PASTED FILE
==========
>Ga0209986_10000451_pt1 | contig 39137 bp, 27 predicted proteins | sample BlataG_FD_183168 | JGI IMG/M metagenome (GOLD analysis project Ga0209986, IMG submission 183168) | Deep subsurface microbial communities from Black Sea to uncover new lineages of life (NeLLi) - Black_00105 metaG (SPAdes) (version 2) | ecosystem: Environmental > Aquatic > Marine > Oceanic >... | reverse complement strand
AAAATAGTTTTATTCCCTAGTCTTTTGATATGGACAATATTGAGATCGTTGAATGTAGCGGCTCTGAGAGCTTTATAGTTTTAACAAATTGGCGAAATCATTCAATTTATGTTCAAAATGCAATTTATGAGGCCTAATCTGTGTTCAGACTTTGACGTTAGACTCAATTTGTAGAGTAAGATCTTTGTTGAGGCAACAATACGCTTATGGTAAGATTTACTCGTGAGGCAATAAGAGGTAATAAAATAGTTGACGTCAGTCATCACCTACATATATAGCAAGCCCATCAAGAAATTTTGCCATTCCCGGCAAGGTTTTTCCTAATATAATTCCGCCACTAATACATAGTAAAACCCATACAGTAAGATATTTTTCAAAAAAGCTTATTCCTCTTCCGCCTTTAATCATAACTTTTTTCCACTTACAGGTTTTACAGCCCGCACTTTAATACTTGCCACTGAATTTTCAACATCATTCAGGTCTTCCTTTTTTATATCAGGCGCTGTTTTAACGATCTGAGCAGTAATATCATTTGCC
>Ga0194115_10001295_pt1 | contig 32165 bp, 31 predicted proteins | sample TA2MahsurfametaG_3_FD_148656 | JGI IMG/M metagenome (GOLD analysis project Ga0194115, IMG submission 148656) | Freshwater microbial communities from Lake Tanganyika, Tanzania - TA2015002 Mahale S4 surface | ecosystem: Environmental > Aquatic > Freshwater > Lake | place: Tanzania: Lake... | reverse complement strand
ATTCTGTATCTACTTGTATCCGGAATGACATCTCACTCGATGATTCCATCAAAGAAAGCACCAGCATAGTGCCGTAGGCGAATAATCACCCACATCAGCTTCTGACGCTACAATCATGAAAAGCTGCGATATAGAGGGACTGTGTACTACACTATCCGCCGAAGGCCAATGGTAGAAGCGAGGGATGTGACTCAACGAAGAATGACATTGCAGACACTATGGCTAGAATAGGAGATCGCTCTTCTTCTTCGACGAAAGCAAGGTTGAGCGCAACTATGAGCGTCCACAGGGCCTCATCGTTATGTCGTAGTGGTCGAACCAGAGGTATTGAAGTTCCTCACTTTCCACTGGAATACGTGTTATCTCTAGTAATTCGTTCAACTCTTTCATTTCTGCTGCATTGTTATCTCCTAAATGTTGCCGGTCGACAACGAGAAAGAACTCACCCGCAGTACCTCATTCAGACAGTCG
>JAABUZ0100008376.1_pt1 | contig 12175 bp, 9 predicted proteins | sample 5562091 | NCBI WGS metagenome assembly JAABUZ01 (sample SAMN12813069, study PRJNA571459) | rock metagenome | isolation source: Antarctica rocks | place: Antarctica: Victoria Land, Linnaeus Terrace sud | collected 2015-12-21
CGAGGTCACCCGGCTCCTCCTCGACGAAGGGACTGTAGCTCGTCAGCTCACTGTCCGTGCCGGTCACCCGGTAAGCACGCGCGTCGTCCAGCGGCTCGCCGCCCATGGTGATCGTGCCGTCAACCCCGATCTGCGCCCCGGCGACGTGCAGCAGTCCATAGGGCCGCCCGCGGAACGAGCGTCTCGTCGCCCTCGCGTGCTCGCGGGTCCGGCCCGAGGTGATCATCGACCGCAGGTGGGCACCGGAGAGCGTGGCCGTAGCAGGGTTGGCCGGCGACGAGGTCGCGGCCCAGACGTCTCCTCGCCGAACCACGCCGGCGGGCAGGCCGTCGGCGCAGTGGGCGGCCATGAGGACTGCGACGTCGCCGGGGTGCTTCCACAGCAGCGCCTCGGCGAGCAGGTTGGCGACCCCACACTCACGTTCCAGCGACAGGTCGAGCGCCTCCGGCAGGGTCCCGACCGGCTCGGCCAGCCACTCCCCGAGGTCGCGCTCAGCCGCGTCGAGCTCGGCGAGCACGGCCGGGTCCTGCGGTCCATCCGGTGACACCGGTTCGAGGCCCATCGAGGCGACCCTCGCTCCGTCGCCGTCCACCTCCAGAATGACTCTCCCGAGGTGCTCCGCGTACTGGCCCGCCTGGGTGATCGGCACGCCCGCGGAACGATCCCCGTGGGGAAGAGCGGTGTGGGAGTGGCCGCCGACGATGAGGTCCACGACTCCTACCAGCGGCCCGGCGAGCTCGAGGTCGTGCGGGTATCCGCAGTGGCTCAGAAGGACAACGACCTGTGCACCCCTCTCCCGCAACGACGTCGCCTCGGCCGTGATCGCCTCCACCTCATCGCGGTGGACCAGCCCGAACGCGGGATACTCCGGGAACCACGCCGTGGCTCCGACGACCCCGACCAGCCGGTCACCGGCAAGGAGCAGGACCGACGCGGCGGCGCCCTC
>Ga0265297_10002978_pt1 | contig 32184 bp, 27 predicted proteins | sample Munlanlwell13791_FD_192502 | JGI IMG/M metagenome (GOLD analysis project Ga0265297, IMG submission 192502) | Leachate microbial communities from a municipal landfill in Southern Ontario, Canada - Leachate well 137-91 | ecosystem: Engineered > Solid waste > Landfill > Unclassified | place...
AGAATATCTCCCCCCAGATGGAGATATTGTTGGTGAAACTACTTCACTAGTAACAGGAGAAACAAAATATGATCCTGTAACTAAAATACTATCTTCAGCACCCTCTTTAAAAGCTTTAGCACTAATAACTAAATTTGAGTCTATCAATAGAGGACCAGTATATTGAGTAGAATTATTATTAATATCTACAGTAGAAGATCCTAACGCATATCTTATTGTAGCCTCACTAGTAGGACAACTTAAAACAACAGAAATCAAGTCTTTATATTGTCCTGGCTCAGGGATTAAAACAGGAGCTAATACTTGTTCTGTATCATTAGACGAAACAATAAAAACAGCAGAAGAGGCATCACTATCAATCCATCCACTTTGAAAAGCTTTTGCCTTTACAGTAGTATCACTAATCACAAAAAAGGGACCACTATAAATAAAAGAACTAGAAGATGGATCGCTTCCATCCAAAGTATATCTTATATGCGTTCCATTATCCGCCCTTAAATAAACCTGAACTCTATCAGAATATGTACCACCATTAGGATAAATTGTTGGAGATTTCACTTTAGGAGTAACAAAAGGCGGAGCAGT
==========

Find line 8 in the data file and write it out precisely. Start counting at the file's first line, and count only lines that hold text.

AGAATATCTCCCCCCAGATGGAGATATTGTTGGTGAAACTACTTCACTAGTAACAGGAGAAACAAAATATGATCCTGTAACTAAAATACTATCTTCAGCACCCTCTTTAAAAGCTTTAGCACTAATAACTAAATTTGAGTCTATCAATAGAGGACCAGTATATTGAGTAGAATTATTATTAATATCTACAGTAGAAGATCCTAACGCATATCTTATTGTAGCCTCACTAGTAGGACAACTTAAAACAACAGAAATCAAGTCTTTATATTGTCCTGGCTCAGGGATTAAAACAGGAGCTAATACTTGTTCTGTATCATTAGACGAAACAATAAAAACAGCAGAAGAGGCATCACTATCAATCCATCCACTTTGAAAAGCTTTTGCCTTTACAGTAGTATCACTAATCACAAAAAAGGGACCACTATAAATAAAAGAACTAGAAGATGGATCGCTTCCATCCAAAGTATATCTTATATGCGTTCCATTATCCGCCCTTAAATAAACCTGAACTCTATCAGAATATGTACCACCATTAGGATAAATTGTTGGAGATTTCACTTTAGGAGTAACAAAAGGCGGAGCAGT